JOHN RIORDAN: Why I’m in awe of what youth coaches achieve

Not many of us are naturally inclined towards coaching kids during our selfish twenties.

It’s that era of our lives when the mirror contains the only thing that matters.

Unless you’re a young professional/quasi-professional athlete doing community outreach or a precocious apprentice coach playing the long game, it’s altogether too rare that a young adult will focus on anything other than their own lives.

Firmly in my mid-30s now and having witnessed first hand the miracle that is the Continental Youth Championships — North American GAA’s annual tournament for underage players — I am in awe of what youth coaches achieve.

These days, parents are much more involved in the coaching of kids and it’s well documented that having so many frustrated and boisterous experts on the sideline isn’t always a healthy thing.

And of course in America, the tensions have always been that bit more ratcheted up by the prospect of college scholarships.

The legal obligation of universities in this country since the 1970s is to give equality to both genders and to provide funding for sports in as equitable a manner as possible.

That means your daughter’s softball career can set her up for degree and a career down the track or your son’s talents with a trumpet will find a rewarding outlet on football or basketball gamedays that will also take care of most of his tuition.

Be it a future student athlete in the US or the next Lionel Messi in the rest of the world, so much is at stake and the ages at which chances of success are being assessed are becoming more and more removed from reality.

There was an interesting piece in The New York Times on Monday penned by a pediatric orthopedic surgeon Ron Turker who wrote about how he was dealing with more and more injured youngsters — some with serious knee damage — way before time and some whose contrived aches and pains are quite simply a cry for help.

With these injuries comes the panic and dismay of parents who place so much hope in the abilities of their offspring. Turker claimed he was having these tough conversations more often.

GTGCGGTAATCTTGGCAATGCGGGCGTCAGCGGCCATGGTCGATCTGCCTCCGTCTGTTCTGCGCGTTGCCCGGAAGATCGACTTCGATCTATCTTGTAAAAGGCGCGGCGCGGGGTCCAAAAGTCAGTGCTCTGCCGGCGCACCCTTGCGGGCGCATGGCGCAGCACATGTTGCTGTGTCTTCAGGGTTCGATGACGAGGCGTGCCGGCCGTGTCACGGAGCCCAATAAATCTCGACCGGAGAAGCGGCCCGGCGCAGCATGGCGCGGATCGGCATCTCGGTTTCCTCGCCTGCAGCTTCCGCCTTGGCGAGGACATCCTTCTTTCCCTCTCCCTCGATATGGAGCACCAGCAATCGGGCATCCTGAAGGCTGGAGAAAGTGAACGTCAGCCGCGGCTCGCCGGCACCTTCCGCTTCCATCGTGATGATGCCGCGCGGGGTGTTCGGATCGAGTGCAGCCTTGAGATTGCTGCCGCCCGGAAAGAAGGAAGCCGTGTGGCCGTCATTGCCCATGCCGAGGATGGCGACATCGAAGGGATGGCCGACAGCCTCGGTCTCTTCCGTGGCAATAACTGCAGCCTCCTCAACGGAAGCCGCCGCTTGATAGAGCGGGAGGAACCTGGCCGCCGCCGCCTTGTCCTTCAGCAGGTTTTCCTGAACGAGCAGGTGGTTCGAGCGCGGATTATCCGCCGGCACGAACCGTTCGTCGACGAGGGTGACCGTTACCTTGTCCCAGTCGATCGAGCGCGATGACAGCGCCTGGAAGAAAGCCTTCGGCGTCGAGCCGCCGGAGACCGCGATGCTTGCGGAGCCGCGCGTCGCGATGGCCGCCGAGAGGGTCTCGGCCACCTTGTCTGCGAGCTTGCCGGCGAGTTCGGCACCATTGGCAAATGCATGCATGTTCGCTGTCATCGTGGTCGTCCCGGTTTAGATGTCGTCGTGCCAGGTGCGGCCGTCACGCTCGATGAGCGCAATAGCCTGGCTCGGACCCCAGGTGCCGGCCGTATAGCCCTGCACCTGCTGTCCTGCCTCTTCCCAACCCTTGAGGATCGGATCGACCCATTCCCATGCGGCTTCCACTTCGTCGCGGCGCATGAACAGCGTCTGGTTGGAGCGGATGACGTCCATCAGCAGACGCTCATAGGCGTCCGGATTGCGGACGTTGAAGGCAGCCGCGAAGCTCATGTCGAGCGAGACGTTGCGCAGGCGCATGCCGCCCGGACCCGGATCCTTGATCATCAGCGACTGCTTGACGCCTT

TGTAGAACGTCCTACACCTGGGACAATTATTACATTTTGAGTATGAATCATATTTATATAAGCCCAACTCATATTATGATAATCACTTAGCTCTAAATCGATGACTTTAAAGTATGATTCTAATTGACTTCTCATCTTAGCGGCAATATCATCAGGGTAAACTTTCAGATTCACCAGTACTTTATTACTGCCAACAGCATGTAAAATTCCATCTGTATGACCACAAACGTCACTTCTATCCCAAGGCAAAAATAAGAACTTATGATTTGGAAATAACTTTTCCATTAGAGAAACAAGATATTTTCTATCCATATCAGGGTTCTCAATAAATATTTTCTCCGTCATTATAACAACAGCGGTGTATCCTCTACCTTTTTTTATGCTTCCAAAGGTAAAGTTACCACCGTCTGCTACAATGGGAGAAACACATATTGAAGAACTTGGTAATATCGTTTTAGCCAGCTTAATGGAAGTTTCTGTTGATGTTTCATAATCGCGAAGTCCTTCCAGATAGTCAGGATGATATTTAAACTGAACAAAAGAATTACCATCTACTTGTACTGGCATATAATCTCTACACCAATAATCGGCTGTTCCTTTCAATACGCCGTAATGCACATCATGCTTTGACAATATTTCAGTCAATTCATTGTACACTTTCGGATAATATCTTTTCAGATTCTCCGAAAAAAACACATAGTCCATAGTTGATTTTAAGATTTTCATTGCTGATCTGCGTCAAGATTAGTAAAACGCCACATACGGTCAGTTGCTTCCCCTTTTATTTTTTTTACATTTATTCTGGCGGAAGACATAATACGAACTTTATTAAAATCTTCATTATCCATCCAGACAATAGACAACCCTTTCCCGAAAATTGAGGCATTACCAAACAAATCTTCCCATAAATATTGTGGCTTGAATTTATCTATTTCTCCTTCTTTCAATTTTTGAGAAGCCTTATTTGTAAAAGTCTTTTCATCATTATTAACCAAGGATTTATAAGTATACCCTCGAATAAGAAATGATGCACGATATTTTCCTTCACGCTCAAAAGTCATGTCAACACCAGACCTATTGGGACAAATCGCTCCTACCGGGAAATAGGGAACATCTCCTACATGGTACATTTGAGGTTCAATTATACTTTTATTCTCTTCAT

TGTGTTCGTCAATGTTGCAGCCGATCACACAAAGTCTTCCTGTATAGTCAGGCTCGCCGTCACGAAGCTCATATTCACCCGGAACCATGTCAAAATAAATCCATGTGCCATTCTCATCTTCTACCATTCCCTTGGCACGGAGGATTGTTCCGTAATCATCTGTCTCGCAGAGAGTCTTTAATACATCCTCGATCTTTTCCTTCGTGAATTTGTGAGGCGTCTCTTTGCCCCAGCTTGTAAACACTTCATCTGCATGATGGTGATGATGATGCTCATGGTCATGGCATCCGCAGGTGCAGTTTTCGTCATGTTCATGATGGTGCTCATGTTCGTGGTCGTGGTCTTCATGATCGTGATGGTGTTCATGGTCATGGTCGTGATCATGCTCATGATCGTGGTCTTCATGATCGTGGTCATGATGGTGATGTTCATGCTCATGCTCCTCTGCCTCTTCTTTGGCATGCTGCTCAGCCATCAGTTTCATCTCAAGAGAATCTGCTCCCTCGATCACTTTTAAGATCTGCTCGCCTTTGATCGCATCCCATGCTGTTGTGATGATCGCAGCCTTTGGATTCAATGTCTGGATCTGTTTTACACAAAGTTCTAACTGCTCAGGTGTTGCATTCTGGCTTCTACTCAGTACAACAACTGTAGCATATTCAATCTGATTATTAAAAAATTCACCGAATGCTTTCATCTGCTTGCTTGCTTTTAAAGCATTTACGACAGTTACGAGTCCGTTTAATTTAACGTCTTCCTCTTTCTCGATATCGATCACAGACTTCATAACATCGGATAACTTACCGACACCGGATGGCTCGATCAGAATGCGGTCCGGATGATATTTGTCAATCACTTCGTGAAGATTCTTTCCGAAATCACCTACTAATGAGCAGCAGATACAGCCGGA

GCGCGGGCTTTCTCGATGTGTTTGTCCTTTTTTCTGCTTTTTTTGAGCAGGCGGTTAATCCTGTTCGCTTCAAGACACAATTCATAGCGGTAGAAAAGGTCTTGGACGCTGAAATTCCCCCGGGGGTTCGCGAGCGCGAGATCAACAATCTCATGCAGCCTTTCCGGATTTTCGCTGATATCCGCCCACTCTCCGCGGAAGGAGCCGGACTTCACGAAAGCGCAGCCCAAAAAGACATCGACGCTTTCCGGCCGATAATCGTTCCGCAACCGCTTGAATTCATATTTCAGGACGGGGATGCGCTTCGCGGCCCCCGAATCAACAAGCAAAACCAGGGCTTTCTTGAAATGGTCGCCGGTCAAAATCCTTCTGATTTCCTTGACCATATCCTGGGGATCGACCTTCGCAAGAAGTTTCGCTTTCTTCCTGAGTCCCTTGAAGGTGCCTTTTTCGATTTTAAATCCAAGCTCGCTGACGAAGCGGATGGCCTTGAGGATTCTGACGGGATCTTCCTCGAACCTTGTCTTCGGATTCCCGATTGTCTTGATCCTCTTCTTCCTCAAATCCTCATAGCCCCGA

He describes the “new societal norm” of heavy investment in youth sport which has in turn become big business across the board.

“Millions of dollars flow to coaches, leagues, equipment, road trips, motels, tournament fees — and the list goes on,” he writes. “We give in to the herd mentality along with our confounded friends so that our kids won’t be seen as outliers... When I tell parents that their kid’s chance of scholarship money is less than 2%, they shake their heads in sympathy for the other 98%.”

It would be interesting to find out what Turker might think of the CYC.

There were coaches and equipment for the 2,600 kids, there were fees and hotels and of course there were long trips made from Canada and California and elsewhere.

But this is the GAA in America — there’s no long-term benefit outside of the lasting memories forged on an island on the East River.

This was my first experience of this ever-evolving North American GAA tournament and it was as fascinating as I’d expected.

Volunteering as a field marshall with the sole objective of ensuring every game started on time, I certainly made my fair share of enemies among the aforementioned coaches whose drive to see their 10- and 12-year-olds succeed by any means necessary is worth a longer study all on its own. A tiny minority caused problems and the expected abuse of referees and even of opposing players as young as 10 did unfortunately occur. But for the vast majority, the will to win yielded more positive moments, both in victory and defeat.

Whatever about the incredible young players on whom this tournament was focused, it was their parents and mentors who gave up their time at the height of summer that made the whole thing tick.

And when the sun set brilliantly over Manhattan on Sunday evening as the last of the teams of youngsters filtered out in their various colours, it was suddenly obvious where all this intense passion was really directed.

Not some vague promise of a future fiscal break at one of the countless educational institutions crying out for athletic prestige but rather backwards to a heritage the Irish-American is desperately keen to preserve.

*; Twitter: JohnWRiordan


With the housing crisis, renovating a run-down property is worth considering if you have the inclination, time, funds and a good team of contractors around you, writes Carol O’CallaghanBehind the scenes in The Great House Revival

More From The Irish Examiner